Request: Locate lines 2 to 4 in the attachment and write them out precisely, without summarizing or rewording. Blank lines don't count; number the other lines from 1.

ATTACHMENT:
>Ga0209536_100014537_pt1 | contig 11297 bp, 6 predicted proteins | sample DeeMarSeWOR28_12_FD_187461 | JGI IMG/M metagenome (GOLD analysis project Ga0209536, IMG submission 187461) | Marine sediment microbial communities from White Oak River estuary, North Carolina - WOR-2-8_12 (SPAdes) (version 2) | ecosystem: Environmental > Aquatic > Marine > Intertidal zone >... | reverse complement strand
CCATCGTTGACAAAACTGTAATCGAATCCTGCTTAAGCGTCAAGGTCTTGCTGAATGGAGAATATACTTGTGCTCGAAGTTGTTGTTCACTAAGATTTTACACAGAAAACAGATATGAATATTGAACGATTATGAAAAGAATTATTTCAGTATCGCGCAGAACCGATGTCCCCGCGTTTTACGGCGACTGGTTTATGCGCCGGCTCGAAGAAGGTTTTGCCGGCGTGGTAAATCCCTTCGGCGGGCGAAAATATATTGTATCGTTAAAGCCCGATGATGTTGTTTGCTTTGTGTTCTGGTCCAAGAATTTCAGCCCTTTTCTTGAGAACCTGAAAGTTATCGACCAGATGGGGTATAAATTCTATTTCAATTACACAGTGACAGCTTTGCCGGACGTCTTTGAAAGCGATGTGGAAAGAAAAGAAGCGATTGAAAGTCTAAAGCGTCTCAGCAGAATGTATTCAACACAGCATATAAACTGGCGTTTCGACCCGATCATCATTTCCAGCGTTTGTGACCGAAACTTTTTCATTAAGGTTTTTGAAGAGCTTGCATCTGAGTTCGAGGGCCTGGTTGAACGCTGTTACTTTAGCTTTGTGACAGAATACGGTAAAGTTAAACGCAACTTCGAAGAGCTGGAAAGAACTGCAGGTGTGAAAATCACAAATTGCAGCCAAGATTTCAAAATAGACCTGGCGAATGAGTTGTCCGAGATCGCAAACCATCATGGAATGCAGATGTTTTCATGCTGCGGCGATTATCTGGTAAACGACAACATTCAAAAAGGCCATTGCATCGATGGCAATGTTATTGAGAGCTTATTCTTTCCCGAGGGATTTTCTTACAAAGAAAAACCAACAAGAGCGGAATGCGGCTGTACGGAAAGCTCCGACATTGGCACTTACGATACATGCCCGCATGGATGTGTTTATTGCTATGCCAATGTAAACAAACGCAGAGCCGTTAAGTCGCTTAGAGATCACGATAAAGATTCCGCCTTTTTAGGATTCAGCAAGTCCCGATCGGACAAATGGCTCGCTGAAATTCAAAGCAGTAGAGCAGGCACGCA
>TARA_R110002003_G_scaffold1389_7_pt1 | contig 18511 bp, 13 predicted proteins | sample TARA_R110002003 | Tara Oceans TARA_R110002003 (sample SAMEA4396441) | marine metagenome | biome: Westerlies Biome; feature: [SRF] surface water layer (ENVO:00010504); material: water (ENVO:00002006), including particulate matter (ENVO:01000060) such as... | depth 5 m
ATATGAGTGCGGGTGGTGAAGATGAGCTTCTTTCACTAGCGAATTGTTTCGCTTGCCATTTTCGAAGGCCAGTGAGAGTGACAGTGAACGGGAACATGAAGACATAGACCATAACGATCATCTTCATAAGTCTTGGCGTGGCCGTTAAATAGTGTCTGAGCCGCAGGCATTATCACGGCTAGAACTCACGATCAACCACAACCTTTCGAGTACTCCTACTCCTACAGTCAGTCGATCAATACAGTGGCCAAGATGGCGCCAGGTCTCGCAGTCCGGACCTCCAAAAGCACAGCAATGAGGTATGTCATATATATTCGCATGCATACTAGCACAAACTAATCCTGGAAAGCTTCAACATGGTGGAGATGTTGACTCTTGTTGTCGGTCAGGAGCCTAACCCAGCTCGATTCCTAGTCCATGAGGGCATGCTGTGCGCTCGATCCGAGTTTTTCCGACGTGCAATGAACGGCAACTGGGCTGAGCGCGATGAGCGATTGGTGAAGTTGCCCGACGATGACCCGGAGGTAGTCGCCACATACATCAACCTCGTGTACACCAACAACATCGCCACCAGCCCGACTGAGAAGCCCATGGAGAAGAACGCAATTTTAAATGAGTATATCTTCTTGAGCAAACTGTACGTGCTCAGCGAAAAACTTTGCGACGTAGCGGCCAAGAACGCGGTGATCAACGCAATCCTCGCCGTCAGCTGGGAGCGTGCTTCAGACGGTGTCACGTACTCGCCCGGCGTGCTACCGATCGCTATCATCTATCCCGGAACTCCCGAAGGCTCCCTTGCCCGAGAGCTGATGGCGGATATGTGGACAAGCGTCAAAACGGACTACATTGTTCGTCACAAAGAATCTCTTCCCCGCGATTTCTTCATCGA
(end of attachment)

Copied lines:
CCATCGTTGACAAAACTGTAATCGAATCCTGCTTAAGCGTCAAGGTCTTGCTGAATGGAGAATATACTTGTGCTCGAAGTTGTTGTTCACTAAGATTTTACACAGAAAACAGATATGAATATTGAACGATTATGAAAAGAATTATTTCAGTATCGCGCAGAACCGATGTCCCCGCGTTTTACGGCGACTGGTTTATGCGCCGGCTCGAAGAAGGTTTTGCCGGCGTGGTAAATCCCTTCGGCGGGCGAAAATATATTGTATCGTTAAAGCCCGATGATGTTGTTTGCTTTGTGTTCTGGTCCAAGAATTTCAGCCCTTTTCTTGAGAACCTGAAAGTTATCGACCAGATGGGGTATAAATTCTATTTCAATTACACAGTGACAGCTTTGCCGGACGTCTTTGAAAGCGATGTGGAAAGAAAAGAAGCGATTGAAAGTCTAAAGCGTCTCAGCAGAATGTATTCAACACAGCATATAAACTGGCGTTTCGACCCGATCATCATTTCCAGCGTTTGTGACCGAAACTTTTTCATTAAGGTTTTTGAAGAGCTTGCATCTGAGTTCGAGGGCCTGGTTGAACGCTGTTACTTTAGCTTTGTGACAGAATACGGTAAAGTTAAACGCAACTTCGAAGAGCTGGAAAGAACTGCAGGTGTGAAAATCACAAATTGCAGCCAAGATTTCAAAATAGACCTGGCGAATGAGTTGTCCGAGATCGCAAACCATCATGGAATGCAGATGTTTTCATGCTGCGGCGATTATCTGGTAAACGACAACATTCAAAAAGGCCATTGCATCGATGGCAATGTTATTGAGAGCTTATTCTTTCCCGAGGGATTTTCTTACAAAGAAAAACCAACAAGAGCGGAATGCGGCTGTACGGAAAGCTCCGACATTGGCACTTACGATACATGCCCGCATGGATGTGTTTATTGCTATGCCAATGTAAACAAACGCAGAGCCGTTAAGTCGCTTAGAGATCACGATAAAGATTCCGCCTTTTTAGGATTCAGCAAGTCCCGATCGGACAAATGGCTCGCTGAAATTCAAAGCAGTAGAGCAGGCACGCA
>TARA_R110002003_G_scaffold1389_7_pt1 | contig 18511 bp, 13 predicted proteins | sample TARA_R110002003 | Tara Oceans TARA_R110002003 (sample SAMEA4396441) | marine metagenome | biome: Westerlies Biome; feature: [SRF] surface water layer (ENVO:00010504); material: water (ENVO:00002006), including particulate matter (ENVO:01000060) such as... | depth 5 m
ATATGAGTGCGGGTGGTGAAGATGAGCTTCTTTCACTAGCGAATTGTTTCGCTTGCCATTTTCGAAGGCCAGTGAGAGTGACAGTGAACGGGAACATGAAGACATAGACCATAACGATCATCTTCATAAGTCTTGGCGTGGCCGTTAAATAGTGTCTGAGCCGCAGGCATTATCACGGCTAGAACTCACGATCAACCACAACCTTTCGAGTACTCCTACTCCTACAGTCAGTCGATCAATACAGTGGCCAAGATGGCGCCAGGTCTCGCAGTCCGGACCTCCAAAAGCACAGCAATGAGGTATGTCATATATATTCGCATGCATACTAGCACAAACTAATCCTGGAAAGCTTCAACATGGTGGAGATGTTGACTCTTGTTGTCGGTCAGGAGCCTAACCCAGCTCGATTCCTAGTCCATGAGGGCATGCTGTGCGCTCGATCCGAGTTTTTCCGACGTGCAATGAACGGCAACTGGGCTGAGCGCGATGAGCGATTGGTGAAGTTGCCCGACGATGACCCGGAGGTAGTCGCCACATACATCAACCTCGTGTACACCAACAACATCGCCACCAGCCCGACTGAGAAGCCCATGGAGAAGAACGCAATTTTAAATGAGTATATCTTCTTGAGCAAACTGTACGTGCTCAGCGAAAAACTTTGCGACGTAGCGGCCAAGAACGCGGTGATCAACGCAATCCTCGCCGTCAGCTGGGAGCGTGCTTCAGACGGTGTCACGTACTCGCCCGGCGTGCTACCGATCGCTATCATCTATCCCGGAACTCCCGAAGGCTCCCTTGCCCGAGAGCTGATGGCGGATATGTGGACAAGCGTCAAAACGGACTACATTGTTCGTCACAAAGAATCTCTTCCCCGCGATTTCTTCATCGA